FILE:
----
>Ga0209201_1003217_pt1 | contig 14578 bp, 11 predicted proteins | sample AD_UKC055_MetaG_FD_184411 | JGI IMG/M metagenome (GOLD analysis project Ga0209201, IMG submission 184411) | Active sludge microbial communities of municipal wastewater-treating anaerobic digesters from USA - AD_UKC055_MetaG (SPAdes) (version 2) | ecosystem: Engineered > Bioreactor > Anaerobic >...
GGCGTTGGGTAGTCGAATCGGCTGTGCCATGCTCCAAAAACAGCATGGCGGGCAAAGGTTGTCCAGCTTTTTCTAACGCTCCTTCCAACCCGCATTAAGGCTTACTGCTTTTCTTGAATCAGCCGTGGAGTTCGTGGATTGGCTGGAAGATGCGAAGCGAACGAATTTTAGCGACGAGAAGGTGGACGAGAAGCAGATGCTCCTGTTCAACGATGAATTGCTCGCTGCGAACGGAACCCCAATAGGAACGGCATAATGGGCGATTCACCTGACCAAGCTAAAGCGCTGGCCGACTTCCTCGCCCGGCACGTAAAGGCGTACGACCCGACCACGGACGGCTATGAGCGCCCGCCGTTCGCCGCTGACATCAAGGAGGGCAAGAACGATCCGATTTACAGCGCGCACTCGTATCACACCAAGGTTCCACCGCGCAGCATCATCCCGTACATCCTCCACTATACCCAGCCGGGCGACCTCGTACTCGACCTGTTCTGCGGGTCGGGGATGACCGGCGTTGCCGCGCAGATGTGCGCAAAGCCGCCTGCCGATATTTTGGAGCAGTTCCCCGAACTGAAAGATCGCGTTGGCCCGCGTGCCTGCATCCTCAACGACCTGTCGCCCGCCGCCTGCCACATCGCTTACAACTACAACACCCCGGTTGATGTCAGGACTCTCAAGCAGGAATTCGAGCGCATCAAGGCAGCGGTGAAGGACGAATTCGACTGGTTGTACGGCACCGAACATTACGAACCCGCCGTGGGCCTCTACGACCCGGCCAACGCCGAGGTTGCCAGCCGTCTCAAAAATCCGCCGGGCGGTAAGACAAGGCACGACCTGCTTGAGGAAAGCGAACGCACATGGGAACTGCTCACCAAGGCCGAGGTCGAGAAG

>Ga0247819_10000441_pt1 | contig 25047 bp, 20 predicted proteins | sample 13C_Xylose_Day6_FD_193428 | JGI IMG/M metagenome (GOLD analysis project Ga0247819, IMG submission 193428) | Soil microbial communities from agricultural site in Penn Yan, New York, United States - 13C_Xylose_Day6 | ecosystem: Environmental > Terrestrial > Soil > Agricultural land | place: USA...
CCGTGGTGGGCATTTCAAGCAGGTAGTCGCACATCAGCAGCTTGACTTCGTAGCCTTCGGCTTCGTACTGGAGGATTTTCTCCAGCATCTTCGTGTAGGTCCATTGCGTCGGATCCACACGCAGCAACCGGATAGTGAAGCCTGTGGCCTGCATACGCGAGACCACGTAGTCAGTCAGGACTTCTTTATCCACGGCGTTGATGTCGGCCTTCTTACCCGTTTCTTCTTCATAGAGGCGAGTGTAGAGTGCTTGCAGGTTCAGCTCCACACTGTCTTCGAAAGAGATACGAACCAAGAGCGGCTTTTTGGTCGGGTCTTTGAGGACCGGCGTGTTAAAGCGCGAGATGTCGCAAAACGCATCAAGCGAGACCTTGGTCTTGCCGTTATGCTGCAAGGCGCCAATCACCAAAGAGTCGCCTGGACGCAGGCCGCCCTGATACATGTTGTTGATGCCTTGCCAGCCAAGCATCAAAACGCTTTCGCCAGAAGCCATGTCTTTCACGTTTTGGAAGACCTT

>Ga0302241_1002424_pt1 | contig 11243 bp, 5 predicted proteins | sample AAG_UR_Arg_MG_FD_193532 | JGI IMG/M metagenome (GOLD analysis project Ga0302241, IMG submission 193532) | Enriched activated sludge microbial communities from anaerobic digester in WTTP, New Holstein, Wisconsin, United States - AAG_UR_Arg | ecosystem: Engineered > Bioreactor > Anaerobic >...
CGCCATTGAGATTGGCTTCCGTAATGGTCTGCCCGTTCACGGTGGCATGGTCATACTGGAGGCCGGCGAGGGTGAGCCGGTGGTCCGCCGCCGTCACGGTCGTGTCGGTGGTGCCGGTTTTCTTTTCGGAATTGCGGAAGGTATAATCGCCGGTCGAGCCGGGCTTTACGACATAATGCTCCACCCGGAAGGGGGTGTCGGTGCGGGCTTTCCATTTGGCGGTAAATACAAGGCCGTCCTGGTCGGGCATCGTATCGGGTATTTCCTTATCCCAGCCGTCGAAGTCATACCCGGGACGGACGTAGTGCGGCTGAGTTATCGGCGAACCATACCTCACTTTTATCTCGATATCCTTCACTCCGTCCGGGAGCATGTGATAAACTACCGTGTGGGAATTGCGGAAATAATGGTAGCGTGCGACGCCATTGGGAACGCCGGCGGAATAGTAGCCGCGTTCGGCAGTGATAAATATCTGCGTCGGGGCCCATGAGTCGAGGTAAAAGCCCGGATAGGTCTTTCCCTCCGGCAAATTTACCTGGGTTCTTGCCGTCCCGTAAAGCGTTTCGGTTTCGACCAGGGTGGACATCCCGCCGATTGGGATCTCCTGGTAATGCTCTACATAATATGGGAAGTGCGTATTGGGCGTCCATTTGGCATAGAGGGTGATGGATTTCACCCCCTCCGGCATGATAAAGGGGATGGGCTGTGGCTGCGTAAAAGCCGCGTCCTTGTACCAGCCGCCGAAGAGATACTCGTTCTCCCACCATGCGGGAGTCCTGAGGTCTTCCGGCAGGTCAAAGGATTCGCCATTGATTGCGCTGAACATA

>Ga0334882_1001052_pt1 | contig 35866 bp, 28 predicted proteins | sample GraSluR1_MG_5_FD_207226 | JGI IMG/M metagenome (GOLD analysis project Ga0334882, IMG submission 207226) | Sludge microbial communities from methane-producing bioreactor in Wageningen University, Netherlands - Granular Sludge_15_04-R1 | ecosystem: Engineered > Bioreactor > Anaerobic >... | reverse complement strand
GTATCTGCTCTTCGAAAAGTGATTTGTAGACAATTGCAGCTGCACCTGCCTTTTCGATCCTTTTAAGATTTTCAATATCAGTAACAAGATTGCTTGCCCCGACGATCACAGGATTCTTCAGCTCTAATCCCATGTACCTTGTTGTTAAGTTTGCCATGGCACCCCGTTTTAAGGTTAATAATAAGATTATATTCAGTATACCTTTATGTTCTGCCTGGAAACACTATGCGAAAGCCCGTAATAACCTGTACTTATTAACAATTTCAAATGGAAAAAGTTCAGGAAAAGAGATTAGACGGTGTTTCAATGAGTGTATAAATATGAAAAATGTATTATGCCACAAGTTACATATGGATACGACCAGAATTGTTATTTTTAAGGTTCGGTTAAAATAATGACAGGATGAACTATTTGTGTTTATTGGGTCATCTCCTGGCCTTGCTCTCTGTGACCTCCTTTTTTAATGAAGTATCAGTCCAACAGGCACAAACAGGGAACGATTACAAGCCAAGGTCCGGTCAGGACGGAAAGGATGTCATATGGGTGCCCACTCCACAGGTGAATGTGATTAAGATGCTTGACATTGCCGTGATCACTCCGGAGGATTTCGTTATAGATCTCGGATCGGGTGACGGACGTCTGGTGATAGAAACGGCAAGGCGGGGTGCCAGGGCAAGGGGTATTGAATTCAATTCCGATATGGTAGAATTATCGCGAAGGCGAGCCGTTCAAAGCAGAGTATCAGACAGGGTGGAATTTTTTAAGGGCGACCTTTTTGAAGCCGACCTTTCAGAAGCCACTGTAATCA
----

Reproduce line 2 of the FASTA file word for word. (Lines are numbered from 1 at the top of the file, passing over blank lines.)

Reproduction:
GGCGTTGGGTAGTCGAATCGGCTGTGCCATGCTCCAAAAACAGCATGGCGGGCAAAGGTTGTCCAGCTTTTTCTAACGCTCCTTCCAACCCGCATTAAGGCTTACTGCTTTTCTTGAATCAGCCGTGGAGTTCGTGGATTGGCTGGAAGATGCGAAGCGAACGAATTTTAGCGACGAGAAGGTGGACGAGAAGCAGATGCTCCTGTTCAACGATGAATTGCTCGCTGCGAACGGAACCCCAATAGGAACGGCATAATGGGCGATTCACCTGACCAAGCTAAAGCGCTGGCCGACTTCCTCGCCCGGCACGTAAAGGCGTACGACCCGACCACGGACGGCTATGAGCGCCCGCCGTTCGCCGCTGACATCAAGGAGGGCAAGAACGATCCGATTTACAGCGCGCACTCGTATCACACCAAGGTTCCACCGCGCAGCATCATCCCGTACATCCTCCACTATACCCAGCCGGGCGACCTCGTACTCGACCTGTTCTGCGGGTCGGGGATGACCGGCGTTGCCGCGCAGATGTGCGCAAAGCCGCCTGCCGATATTTTGGAGCAGTTCCCCGAACTGAAAGATCGCGTTGGCCCGCGTGCCTGCATCCTCAACGACCTGTCGCCCGCCGCCTGCCACATCGCTTACAACTACAACACCCCGGTTGATGTCAGGACTCTCAAGCAGGAATTCGAGCGCATCAAGGCAGCGGTGAAGGACGAATTCGACTGGTTGTACGGCACCGAACATTACGAACCCGCCGTGGGCCTCTACGACCCGGCCAACGCCGAGGTTGCCAGCCGTCTCAAAAATCCGCCGGGCGGTAAGACAAGGCACGACCTGCTTGAGGAAAGCGAACGCACATGGGAACTGCTCACCAAGGCCGAGGTCGAGAAG